Acheson’s view of the attention span of the average citizen appears optimistic today, given what appears to be a steady decline of Americans’ interest in politics and public policy, coupled with the news media’s increasing focus on tabloid fare and “soft” features. Political scientists estimate the percentage of the public that is both interested and knowledgeable about even major foreign policy issues to be in the area of 8 to 20 percent. Yet “clearer than truth,” in Acheson’s formulation, is a tricky term. Acheson means it to imply that a president was able to reach a higher level of truth in his public statements by not making a fetish of adhering to what he knew to be accurate – which is another way of excusing a lie. So, too, is the argument, frequently heard in modern times, that the government’s need to act swiftly and in secrecy on matters of diplomacy and national security makes such democratic consultation impossible, even if it were feasible given the relative ignorance of the populace.

These questions are significant ones, however, as the foundation of democracy is public trust. “How,” John Stuart Mill quite rightly asked, could citizens either “check or encourage what they were not permitted to see?” Without public honesty, the process of voting becomes an exercise in manipulation rather than the expression of the consent of the governed. Many a scholar has persuasively argued that official deception may be convenient, but that, over time, it undermines the bond of trust between the government and the people that is essential to the functioning of a democracy.

Presidents, too, know that lying to their constituents is “wrong,” both in the strictly moral and philosophical sense and in the damage it causes to the democratic foundation of our political system. Yet they almost always continue to lie to us, because they believe the lies they tell serve their narrow political interest on the matter in question. When, in early 2002, the Pentagon was forced to retract a plan to create an Office of Strategic Influence for the purposes of distributing deliberate misinformation to foreign media, President Bush tried to undo the damage by saying, “We’ll tell the American people the truth.” At the very same moment the controversy was taking place, however, Bush’s solicitor general, Theodore Olson, was filing a friend of the court brief in a lawsuit against former Clinton administration officials whom Jennifer Harbury – a young woman whose husband had been killed in Guatemala by a CIA asset – accused of illegally misleading her about the knowledge they possessed about her husband’s killers. Olson’s brief argued, “There are lots of different situations when the government has legitimate reasons to give out false information,” as well as “incomplete information and even misinformation.” The Supreme Court dismissed the suit and refused to rule on the legality of official lies.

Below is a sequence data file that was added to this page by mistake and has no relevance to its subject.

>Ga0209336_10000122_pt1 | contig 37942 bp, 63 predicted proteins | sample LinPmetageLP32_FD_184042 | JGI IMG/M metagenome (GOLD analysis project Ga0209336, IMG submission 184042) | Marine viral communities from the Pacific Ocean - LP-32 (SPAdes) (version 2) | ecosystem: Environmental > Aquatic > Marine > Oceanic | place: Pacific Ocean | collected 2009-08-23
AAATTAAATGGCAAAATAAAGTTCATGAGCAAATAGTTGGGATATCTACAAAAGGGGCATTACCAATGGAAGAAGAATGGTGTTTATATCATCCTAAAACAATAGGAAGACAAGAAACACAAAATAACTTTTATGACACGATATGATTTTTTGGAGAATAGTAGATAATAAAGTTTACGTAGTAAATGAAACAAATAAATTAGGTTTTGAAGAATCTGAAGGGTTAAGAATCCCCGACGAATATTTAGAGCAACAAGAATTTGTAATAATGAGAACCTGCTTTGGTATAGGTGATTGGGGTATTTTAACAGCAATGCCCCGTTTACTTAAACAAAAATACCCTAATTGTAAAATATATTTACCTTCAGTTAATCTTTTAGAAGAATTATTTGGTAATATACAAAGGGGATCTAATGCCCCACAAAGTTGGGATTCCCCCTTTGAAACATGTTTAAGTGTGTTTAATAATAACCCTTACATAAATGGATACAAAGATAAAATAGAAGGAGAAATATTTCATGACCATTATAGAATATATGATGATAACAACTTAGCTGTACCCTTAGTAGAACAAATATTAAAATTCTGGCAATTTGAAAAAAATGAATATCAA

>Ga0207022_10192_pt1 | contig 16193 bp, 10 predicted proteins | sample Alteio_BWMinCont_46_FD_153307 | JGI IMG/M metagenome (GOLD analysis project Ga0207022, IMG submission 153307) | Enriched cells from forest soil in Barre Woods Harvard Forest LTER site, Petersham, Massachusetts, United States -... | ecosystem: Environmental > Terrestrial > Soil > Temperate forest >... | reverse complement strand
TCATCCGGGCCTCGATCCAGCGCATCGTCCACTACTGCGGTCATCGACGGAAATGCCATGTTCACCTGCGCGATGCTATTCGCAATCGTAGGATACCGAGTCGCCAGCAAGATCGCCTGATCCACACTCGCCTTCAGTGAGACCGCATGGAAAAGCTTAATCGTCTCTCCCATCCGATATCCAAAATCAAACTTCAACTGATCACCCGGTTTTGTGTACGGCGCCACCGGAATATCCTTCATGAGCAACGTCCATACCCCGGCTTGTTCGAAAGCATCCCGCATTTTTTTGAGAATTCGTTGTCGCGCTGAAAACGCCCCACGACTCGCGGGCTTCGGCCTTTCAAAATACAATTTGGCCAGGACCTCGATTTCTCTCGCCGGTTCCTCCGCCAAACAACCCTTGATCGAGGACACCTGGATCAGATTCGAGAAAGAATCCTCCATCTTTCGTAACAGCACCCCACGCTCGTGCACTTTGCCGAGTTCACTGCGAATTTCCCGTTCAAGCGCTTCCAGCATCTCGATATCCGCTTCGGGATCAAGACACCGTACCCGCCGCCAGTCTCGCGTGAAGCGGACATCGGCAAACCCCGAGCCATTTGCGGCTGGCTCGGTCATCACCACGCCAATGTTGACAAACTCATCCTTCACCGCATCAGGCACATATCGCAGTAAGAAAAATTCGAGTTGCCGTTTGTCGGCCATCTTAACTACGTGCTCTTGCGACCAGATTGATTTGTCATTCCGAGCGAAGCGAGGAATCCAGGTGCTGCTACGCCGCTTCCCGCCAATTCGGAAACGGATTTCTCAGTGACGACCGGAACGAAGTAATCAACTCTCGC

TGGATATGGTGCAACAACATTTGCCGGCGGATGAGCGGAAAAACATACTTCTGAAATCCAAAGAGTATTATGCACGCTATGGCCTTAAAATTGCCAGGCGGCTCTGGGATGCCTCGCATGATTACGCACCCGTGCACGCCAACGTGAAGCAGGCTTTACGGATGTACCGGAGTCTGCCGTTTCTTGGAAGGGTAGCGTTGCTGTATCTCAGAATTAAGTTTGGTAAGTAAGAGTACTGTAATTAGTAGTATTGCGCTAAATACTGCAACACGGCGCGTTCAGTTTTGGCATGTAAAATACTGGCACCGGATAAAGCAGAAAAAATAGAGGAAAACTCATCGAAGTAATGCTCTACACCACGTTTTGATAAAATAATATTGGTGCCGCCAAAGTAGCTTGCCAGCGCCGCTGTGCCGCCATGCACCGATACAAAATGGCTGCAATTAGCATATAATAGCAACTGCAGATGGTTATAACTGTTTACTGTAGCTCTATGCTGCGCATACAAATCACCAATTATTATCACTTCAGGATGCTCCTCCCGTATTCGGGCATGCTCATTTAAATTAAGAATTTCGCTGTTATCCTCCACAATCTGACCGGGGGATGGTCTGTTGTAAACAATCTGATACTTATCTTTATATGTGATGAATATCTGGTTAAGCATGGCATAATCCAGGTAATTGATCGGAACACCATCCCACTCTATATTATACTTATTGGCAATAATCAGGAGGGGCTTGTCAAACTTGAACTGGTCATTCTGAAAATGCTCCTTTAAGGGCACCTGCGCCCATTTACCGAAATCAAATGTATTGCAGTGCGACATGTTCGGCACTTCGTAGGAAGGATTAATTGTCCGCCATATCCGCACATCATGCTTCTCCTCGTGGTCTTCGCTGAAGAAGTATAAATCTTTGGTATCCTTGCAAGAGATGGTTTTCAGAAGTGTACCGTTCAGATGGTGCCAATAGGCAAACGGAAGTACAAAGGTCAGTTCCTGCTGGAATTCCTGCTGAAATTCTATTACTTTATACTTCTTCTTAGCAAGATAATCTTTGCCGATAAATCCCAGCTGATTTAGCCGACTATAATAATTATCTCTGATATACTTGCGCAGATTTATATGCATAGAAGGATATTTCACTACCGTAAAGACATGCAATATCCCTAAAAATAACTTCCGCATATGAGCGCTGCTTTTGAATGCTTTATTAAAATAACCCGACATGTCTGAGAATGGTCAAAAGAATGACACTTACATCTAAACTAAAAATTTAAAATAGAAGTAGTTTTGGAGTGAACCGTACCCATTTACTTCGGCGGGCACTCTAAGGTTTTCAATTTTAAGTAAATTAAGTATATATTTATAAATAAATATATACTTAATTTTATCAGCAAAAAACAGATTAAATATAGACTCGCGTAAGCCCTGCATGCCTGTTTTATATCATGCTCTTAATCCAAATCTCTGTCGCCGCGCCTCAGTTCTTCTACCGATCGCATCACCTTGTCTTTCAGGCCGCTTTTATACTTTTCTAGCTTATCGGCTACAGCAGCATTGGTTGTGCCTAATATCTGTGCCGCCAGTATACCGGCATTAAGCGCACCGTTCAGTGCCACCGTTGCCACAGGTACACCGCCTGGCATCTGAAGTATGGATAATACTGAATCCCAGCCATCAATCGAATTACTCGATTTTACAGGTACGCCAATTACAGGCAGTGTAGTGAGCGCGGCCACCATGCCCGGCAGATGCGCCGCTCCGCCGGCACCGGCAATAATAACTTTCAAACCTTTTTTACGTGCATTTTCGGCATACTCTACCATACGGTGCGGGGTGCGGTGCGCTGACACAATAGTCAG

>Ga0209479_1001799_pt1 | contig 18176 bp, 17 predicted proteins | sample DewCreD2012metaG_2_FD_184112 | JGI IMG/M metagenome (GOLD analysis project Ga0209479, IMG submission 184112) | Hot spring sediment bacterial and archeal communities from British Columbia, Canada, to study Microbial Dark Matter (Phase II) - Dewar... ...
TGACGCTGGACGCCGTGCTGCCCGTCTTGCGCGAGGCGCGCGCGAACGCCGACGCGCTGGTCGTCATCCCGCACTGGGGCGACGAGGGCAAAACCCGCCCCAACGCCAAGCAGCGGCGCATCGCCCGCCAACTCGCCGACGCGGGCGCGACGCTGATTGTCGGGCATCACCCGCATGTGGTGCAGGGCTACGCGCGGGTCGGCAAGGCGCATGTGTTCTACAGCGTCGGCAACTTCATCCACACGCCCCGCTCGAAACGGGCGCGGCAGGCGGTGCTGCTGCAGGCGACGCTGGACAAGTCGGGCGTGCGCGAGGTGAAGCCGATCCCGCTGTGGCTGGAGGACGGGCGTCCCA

Of course, presidential lying is hardly a new concern in American history, particularly where matters of war and peace are concerned. Excessive secrecy, a close cousin of lying and frequently its inspiration, has been a key facet of American governance since literally before the nation’s founding. Reporters were barred from the Constitutional Convention in 1789, and delegates were forbidden to reveal their deliberations. The ultimate success of the endeavor does not obviate the larger problem to which it points. “Concealment,” notes the philosopher Sissela Bok, insulates bureaucracies from “criticism and interference; it allows them to correct mistakes and to reverse direction without costly, often embarrassing explanation and it permits them to cut corners with no questions being asked.”

Secrecy and lying are occasionally unavoidable in wartime, which is one reason politicians tend to be more warlike than most situations would justify. It frees them from the constraint of telling the truth or even being questioned about it. But leaving aside that significant but important exception, rare is the leader who does not argue for the necessity of secrecy while conducting sensitive negotiations with either friend or foe. From the earliest days of the republic, the president, as commander in chief under authority of Article II, Section 2, of the U.S. Constitution, has restricted the dissemination of information relating to defense and foreign policy. Presidents have passionately argued that they could not preserve the peace nor protect the nation without keeping large portions of the actions of their government secret. This was true in Philadelphia in 1789, and it remains true today. The judicial branch generally endorses this view, and hence key sections of the very same Constitution that give Americans a right to examine the actions of their leaders have been declared functionally null and void as a result. The need for secrecy in certain situations is a real one, and citizens instinctively understand that no modern state can reveal everything to everyone, lest the safety of the citizens be compromised. But there is a line between refusing to divulge information and deliberate deception.